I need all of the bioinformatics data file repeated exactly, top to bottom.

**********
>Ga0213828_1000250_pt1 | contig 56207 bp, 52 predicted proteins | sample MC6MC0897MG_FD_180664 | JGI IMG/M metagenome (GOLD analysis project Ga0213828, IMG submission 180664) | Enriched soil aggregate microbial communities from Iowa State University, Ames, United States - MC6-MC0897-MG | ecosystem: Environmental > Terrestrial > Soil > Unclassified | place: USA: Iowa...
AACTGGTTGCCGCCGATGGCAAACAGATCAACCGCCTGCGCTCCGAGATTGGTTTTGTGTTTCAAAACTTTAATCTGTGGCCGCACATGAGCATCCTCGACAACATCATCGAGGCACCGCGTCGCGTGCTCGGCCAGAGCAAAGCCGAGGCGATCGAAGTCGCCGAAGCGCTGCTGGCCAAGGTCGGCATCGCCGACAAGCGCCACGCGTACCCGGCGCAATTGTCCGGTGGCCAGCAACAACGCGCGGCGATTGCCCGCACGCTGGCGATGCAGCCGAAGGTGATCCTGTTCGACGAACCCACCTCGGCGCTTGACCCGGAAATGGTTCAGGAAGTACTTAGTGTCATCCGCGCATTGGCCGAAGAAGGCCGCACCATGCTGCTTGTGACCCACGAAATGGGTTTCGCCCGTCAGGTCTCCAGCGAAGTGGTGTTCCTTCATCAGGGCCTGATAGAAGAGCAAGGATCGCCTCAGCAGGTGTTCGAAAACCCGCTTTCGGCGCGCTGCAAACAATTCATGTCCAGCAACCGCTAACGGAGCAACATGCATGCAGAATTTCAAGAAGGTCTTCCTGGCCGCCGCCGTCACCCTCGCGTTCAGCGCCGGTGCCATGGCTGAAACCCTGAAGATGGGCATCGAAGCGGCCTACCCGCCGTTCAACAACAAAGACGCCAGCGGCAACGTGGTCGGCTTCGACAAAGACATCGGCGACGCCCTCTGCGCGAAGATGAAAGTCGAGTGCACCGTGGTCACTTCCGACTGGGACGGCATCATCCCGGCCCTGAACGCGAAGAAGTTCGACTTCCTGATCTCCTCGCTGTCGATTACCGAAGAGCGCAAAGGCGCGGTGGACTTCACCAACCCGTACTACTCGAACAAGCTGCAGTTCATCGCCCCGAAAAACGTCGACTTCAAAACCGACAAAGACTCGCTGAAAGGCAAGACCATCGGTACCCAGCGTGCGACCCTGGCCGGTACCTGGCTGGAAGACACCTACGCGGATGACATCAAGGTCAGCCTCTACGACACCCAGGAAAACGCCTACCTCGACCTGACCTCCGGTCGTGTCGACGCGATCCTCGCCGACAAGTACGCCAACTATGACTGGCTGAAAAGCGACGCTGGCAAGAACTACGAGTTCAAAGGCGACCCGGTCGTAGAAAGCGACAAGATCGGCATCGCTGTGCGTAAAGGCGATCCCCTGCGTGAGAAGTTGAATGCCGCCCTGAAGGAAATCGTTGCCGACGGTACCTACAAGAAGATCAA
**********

>Ga0213828_1000250_pt1 | contig 56207 bp, 52 predicted proteins | sample MC6MC0897MG_FD_180664 | JGI IMG/M metagenome (GOLD analysis project Ga0213828, IMG submission 180664) | Enriched soil aggregate microbial communities from Iowa State University, Ames, United States - MC6-MC0897-MG | ecosystem: Environmental > Terrestrial > Soil > Unclassified | place: USA: Iowa...
AACTGGTTGCCGCCGATGGCAAACAGATCAACCGCCTGCGCTCCGAGATTGGTTTTGTGTTTCAAAACTTTAATCTGTGGCCGCACATGAGCATCCTCGACAACATCATCGAGGCACCGCGTCGCGTGCTCGGCCAGAGCAAAGCCGAGGCGATCGAAGTCGCCGAAGCGCTGCTGGCCAAGGTCGGCATCGCCGACAAGCGCCACGCGTACCCGGCGCAATTGTCCGGTGGCCAGCAACAACGCGCGGCGATTGCCCGCACGCTGGCGATGCAGCCGAAGGTGATCCTGTTCGACGAACCCACCTCGGCGCTTGACCCGGAAATGGTTCAGGAAGTACTTAGTGTCATCCGCGCATTGGCCGAAGAAGGCCGCACCATGCTGCTTGTGACCCACGAAATGGGTTTCGCCCGTCAGGTCTCCAGCGAAGTGGTGTTCCTTCATCAGGGCCTGATAGAAGAGCAAGGATCGCCTCAGCAGGTGTTCGAAAACCCGCTTTCGGCGCGCTGCAAACAATTCATGTCCAGCAACCGCTAACGGAGCAACATGCATGCAGAATTTCAAGAAGGTCTTCCTGGCCGCCGCCGTCACCCTCGCGTTCAGCGCCGGTGCCATGGCTGAAACCCTGAAGATGGGCATCGAAGCGGCCTACCCGCCGTTCAACAACAAAGACGCCAGCGGCAACGTGGTCGGCTTCGACAAAGACATCGGCGACGCCCTCTGCGCGAAGATGAAAGTCGAGTGCACCGTGGTCACTTCCGACTGGGACGGCATCATCCCGGCCCTGAACGCGAAGAAGTTCGACTTCCTGATCTCCTCGCTGTCGATTACCGAAGAGCGCAAAGGCGCGGTGGACTTCACCAACCCGTACTACTCGAACAAGCTGCAGTTCATCGCCCCGAAAAACGTCGACTTCAAAACCGACAAAGACTCGCTGAAAGGCAAGACCATCGGTACCCAGCGTGCGACCCTGGCCGGTACCTGGCTGGAAGACACCTACGCGGATGACATCAAGGTCAGCCTCTACGACACCCAGGAAAACGCCTACCTCGACCTGACCTCCGGTCGTGTCGACGCGATCCTCGCCGACAAGTACGCCAACTATGACTGGCTGAAAAGCGACGCTGGCAAGAACTACGAGTTCAAAGGCGACCCGGTCGTAGAAAGCGACAAGATCGGCATCGCTGTGCGTAAAGGCGATCCCCTGCGTGAGAAGTTGAATGCCGCCCTGAAGGAAATCGTTGCCGACGGTACCTACAAGAAGATCAA